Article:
Myth: I Don’t Need to Look for Scholarships, My College Will Provide Financial Aid

You don't need scholarships, or do you?

Flickr user Dan Phiffer

You may think that because your college provides financial aid, you don’t need to search for scholarships. After all, wouldn’t your financial aid cover all your college costs? Well, that’s actually not true and you definitely want to find some scholarships. When it comes to scholarships, there are three major sources: the federal government, the colleges, and outside organizations / individuals. While colleges can indeed provide hefty financial aid packages that can greatly reduce your tuition cost, they probably won’t be able to cover the full amount.

Scholarship Search

Scholarships are the best way to pay for college, hands down. By filing the FAFSA, you become eligible for government scholarships and grants. Your college will also send an award letter to you detailing what sort of institutional scholarship you’re eligible for. Definitely file the FAFSA for those opportunities, even if you don’t think you’ll qualify. You never know what awards you’ll actually get. Not only that, but you should still look at outside opportunities.

Fortunately, there are countless outside scholarship opportunities if you know where, and how, to look. There are local ones around your hometown, national competitions with big prizes, there are scholarships dedicated to your major studies, and scholarships offered for your hobbies, interests, talents, race, religion, sport, pretty much anything. Get searching! There’s basically a scholarship for everyone and everything you can imagine. No harm in applying to scholarships you 100% qualify for (and only those).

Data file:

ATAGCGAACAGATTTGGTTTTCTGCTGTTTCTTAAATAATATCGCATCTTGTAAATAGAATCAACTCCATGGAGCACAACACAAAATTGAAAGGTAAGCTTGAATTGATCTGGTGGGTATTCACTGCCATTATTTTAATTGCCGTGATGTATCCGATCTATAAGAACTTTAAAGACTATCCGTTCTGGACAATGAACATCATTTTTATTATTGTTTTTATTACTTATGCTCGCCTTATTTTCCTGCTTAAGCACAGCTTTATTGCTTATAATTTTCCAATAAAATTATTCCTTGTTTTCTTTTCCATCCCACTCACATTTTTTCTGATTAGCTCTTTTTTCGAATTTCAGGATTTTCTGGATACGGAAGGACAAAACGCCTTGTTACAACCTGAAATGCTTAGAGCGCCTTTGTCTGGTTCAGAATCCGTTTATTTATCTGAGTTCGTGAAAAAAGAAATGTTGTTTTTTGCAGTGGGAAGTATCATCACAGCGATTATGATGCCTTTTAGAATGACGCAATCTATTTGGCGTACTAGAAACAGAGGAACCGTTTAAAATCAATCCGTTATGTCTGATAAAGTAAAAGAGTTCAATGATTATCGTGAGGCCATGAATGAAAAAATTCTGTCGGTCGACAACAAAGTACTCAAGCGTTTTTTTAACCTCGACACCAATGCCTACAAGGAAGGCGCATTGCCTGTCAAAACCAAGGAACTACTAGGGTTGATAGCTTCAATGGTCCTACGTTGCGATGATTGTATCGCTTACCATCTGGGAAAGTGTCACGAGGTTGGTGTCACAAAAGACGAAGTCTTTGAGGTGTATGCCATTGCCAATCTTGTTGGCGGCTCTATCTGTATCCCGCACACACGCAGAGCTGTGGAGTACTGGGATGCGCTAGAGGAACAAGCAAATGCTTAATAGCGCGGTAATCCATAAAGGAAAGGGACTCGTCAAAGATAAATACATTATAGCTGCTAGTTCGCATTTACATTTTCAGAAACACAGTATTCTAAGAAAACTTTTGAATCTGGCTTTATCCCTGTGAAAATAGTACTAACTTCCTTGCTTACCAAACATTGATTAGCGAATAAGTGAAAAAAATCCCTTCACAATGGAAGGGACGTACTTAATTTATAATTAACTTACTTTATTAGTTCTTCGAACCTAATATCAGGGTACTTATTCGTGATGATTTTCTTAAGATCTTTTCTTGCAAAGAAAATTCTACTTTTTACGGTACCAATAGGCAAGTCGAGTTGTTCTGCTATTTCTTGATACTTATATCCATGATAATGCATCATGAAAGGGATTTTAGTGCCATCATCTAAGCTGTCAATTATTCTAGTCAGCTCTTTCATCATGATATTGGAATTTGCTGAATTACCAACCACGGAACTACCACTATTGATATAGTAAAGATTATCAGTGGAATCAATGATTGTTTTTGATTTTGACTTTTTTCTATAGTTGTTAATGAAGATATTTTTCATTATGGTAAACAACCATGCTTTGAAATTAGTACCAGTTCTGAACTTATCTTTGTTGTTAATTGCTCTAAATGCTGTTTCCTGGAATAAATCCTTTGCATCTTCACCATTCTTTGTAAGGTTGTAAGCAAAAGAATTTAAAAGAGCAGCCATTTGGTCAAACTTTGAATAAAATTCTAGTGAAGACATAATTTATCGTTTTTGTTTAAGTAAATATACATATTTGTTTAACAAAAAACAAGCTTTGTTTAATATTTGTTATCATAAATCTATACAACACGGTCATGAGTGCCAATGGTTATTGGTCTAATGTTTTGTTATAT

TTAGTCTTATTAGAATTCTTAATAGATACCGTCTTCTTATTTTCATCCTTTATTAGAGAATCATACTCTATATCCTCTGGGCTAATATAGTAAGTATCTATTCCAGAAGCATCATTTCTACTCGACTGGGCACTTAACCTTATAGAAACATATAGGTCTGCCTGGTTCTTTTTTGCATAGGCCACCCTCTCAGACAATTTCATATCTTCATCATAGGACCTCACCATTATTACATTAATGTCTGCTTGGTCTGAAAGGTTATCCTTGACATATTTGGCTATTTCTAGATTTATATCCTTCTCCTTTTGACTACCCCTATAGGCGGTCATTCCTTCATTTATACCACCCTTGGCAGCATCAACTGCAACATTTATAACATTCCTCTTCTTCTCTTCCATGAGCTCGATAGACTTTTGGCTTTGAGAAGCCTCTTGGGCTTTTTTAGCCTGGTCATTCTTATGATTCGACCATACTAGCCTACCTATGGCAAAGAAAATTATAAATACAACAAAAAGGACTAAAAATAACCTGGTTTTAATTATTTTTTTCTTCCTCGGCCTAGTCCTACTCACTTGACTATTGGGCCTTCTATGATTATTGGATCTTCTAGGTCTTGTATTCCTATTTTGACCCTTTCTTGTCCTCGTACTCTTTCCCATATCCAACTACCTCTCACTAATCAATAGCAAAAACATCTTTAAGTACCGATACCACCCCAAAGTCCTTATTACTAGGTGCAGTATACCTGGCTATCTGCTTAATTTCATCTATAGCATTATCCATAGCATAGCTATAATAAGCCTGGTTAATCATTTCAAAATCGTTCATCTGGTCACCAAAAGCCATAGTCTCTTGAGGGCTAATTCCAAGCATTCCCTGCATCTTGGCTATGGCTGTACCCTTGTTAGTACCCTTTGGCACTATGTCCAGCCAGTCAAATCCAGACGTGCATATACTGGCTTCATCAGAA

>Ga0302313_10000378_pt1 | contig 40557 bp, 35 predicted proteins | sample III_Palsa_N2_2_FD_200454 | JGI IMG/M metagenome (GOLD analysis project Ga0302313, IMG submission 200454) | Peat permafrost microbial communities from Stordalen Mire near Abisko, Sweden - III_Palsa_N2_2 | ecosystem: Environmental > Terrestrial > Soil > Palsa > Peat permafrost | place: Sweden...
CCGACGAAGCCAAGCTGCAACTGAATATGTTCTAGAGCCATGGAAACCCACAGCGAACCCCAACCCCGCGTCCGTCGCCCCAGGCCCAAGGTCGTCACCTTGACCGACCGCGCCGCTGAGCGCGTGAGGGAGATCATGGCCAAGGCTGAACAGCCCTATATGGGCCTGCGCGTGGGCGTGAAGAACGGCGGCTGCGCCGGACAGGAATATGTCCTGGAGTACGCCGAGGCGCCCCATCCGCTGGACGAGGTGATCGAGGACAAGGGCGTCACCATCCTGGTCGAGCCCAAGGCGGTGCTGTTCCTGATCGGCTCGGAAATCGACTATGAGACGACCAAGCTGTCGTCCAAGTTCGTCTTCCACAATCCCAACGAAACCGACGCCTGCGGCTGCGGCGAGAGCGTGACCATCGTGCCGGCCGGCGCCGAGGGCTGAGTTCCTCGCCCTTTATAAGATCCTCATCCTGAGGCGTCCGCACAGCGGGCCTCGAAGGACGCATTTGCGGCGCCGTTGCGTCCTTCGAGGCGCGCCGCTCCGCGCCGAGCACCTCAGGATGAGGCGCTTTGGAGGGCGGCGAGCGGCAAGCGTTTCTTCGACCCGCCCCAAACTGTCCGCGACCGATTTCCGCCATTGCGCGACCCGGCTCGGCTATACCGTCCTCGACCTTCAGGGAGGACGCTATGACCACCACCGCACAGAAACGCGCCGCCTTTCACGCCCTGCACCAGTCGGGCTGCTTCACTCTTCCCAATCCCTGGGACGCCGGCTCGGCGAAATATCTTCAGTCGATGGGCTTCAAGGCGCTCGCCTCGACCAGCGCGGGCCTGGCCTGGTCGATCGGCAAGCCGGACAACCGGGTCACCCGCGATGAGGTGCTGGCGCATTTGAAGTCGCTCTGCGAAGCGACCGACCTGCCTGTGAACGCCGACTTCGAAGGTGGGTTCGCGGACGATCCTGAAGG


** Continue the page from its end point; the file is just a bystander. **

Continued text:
Why You Should Apply

Every little bit counts. Even smaller ones can add up and save you a ton of money in the long run. Sometimes it’s even better to apply to a bunch of small ones rather than just one scholarship. You’ll have less competition with smaller ones, and again, the money still adds up. You don’t have to pay back scholarships, too. But you do have to pay back loans, with interest. So it’s best if you exhaust your gift aid opportunities before even considering loans. Why would you turn down free money anyway? Yes, it can be a lot of work and even overwhelming, but student loans are much worse to deal with.

Financial Aid is a Collection of Sources

You likely won’t get all of your college funding from one source. Instead, it’ll be a from various sources—your parent’s college savings, federal grants, institutional work study, outside scholarships. It could be a mix of merit and need-based aid. You should spend plenty of time seeking out these opportunities, it can save you thousands in the end. So file the FAFSA, look for some scholarships. Anything to avoid creating too much student loan debt. After all, you have to pay those loans back after college, but you don’t have to pay scholarships back.

But if you’ve exhausted your scholarships, it’s important to find the right student loan that fits your situation—and to educate yourself on how they work. With College Raptor’s free Student Loan Finder, you can compare lenders and interest rates side by side.

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